Cumber Claudy kids get set for bird survey

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Local children are getting ready to learn all about the birds and wildlife that visit their playground as the RSPB launches Big Schools Birdwatch 2015 in Londonderry.

On Friday, January 9, Mayor Brenda Stevenson will be at Cumber Claudy Primary School in her home village of Claudy to take part in the world’s biggest wildlife survey.

This fun citizen science project takes just one hour but is a great way of getting children outdoors and connected to nature.

By preparing their school grounds for some feathered visitors, such as putting out feeders, teachers and pupils are also helping to give nature a home.

Speaking ahead of the Big Schools Birdwatch, Councillor Stevenson said: “I would really encourage everyone to support this campaign, which is not only fun for children of all ages, but also a great way for them to learn more about their natural environment.

“There are number of ways children can get involved in the Birdwatch and all participants will play a valuable role in monitoring our native species when they register their results online.”

RSPB NI Education Manager Jess McVicar added: “Big Schools’ Birdwatch is a great activity for children of all ages to find out about the birds visiting their school grounds. There are loads of RSPB curriculum-linked activities and resources that are available for schools – some teachers make the activity part of their Eco-Schools Biodiversity topic and the centrepiece of a whole week devoted to learning about wild birds.”

Teachers can register to take part in Big Schools’ Birdwatch now at and take part until 13 February.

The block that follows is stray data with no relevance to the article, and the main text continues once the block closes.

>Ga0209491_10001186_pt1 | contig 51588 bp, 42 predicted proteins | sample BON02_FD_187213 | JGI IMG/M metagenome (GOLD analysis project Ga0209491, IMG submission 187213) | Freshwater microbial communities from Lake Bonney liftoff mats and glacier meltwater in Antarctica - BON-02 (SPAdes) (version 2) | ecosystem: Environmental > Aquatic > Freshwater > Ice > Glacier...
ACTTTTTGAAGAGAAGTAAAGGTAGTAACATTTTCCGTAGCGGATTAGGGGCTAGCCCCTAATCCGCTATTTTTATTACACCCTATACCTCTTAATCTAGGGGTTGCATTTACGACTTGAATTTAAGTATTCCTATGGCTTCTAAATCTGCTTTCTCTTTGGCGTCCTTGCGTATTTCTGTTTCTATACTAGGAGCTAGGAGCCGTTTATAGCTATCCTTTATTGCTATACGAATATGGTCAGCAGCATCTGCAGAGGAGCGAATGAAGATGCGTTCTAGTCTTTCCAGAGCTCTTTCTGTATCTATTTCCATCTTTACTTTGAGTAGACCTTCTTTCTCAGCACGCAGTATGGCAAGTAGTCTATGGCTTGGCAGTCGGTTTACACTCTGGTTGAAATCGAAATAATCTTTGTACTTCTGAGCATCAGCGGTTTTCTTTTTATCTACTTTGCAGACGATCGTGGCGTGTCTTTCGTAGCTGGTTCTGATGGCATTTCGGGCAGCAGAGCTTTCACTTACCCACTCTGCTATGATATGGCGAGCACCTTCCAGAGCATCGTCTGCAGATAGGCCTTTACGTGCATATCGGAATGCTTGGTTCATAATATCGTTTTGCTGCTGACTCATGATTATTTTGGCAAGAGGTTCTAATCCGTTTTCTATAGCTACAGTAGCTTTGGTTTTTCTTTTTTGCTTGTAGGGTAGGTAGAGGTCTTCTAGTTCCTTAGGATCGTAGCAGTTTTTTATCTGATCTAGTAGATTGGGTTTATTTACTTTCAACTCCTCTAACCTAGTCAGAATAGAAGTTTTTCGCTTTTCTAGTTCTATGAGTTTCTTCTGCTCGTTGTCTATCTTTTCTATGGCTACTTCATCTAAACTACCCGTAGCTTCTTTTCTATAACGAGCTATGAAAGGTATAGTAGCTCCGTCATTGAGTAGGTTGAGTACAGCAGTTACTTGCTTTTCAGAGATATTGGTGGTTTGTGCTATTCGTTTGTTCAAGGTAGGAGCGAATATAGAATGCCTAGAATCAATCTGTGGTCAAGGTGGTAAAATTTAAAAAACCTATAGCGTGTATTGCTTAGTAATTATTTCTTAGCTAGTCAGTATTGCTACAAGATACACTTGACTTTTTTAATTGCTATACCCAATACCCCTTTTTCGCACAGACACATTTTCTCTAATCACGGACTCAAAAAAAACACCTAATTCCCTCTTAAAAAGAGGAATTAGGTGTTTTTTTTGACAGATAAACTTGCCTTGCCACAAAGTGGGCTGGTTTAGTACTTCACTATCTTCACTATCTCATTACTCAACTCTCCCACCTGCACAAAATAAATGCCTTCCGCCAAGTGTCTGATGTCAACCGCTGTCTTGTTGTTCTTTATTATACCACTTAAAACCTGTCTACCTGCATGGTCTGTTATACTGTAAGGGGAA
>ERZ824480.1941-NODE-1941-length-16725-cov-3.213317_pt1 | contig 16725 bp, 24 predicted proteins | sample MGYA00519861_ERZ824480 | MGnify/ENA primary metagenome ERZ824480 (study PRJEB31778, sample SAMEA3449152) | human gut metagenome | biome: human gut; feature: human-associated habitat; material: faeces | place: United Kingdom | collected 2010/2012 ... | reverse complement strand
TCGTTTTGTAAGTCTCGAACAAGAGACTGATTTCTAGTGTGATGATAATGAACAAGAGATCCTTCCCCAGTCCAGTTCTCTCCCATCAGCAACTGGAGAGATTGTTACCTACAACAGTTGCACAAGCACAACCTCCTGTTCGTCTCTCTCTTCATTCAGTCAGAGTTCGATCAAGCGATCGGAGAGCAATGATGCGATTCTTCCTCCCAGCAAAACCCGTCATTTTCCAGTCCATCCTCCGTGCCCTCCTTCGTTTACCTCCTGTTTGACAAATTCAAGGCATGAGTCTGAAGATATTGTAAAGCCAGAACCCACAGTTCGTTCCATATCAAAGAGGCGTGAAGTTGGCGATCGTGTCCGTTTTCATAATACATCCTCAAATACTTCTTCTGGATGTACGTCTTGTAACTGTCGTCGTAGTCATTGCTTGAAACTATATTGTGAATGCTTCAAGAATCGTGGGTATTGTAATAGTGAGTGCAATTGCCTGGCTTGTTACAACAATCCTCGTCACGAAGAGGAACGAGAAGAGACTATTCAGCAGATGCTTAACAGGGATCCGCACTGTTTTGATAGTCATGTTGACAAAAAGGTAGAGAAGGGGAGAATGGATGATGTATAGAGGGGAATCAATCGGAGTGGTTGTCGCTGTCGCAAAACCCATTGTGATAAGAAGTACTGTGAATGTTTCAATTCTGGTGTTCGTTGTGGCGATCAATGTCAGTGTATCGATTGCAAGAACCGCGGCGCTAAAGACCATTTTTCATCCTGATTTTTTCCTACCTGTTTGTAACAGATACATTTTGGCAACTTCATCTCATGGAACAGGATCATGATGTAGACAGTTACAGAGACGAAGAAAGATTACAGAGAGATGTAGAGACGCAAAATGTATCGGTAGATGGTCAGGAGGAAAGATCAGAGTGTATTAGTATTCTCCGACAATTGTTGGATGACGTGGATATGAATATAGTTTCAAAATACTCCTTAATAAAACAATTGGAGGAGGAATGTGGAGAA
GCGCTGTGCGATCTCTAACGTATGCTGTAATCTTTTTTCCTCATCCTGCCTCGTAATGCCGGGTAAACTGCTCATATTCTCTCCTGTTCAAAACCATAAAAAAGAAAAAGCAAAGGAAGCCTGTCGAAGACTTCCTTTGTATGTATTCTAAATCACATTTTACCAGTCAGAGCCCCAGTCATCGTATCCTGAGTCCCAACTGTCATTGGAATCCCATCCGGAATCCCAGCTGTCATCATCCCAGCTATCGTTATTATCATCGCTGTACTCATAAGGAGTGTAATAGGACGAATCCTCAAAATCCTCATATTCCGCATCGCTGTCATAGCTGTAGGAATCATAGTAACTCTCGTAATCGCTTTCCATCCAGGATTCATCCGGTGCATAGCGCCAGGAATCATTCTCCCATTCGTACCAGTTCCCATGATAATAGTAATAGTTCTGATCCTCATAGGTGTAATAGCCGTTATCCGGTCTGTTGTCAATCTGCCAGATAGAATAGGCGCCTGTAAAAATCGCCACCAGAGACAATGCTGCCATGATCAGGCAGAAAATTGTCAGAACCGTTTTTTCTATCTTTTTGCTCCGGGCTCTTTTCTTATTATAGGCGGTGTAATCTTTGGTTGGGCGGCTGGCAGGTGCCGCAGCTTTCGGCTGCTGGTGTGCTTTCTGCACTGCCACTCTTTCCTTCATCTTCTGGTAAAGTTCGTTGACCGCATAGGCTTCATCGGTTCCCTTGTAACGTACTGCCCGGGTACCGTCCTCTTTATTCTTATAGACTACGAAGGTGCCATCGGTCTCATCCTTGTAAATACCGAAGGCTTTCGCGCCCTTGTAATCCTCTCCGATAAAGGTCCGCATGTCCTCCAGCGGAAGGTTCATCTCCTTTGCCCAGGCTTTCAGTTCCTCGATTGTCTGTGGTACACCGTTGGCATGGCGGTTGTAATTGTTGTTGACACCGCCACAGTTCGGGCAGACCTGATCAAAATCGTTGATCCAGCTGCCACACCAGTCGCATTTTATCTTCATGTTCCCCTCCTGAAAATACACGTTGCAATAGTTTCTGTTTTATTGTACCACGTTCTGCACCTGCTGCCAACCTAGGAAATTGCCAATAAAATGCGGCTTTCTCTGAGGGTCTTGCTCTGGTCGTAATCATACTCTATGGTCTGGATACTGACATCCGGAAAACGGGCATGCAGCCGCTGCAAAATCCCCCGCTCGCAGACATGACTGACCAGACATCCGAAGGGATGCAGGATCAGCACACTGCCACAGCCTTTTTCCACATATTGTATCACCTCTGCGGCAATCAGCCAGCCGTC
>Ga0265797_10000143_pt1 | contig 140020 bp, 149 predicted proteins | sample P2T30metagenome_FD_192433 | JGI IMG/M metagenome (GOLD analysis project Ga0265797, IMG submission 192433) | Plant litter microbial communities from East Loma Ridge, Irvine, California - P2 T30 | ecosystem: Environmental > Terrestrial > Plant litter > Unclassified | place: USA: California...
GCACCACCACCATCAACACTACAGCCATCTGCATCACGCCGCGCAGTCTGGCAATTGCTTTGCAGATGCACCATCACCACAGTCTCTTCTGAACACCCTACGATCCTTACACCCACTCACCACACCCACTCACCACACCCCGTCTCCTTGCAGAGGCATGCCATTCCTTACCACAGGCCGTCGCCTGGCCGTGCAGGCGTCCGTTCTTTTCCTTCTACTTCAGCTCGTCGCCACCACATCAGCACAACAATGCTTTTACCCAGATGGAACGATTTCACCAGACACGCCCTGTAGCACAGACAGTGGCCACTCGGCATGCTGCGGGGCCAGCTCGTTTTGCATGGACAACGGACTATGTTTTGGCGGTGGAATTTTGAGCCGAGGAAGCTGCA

Helpful resources are also available to download, including recipes and counting charts.

Once they have finely tuned their ID skills, kids can go home and teach their parents what they’ve learnt by participating in the Big Garden Birdwatch.

The whole family can get together for one hour over the weekend of January 24/25 to count the birds they see.

This information about the changes in numbers of birds using our gardens in winter helps alert conservationists to species in decline.

Last year more than 12,000 people in Northern Ireland took part and, of the 127,700 birds counted, house sparrows were the most commonly seen here.

If you’d like to get involved this year, it couldn’t be easier - you can even take the kids to your local park if you don’t have a garden.

When the Birdwatch kicks off you’ll be able to use the online bird counting tool to identify and record the birds as you see them directly on your laptop, tablet or smartphone. You can, of course, still take part with pen and paper and then enter your results on your computer or by filling in a paper survey form and posting it to the charity.

Register to take part in Big Garden Birdwatch 2015 at and count the birds that are counting on you.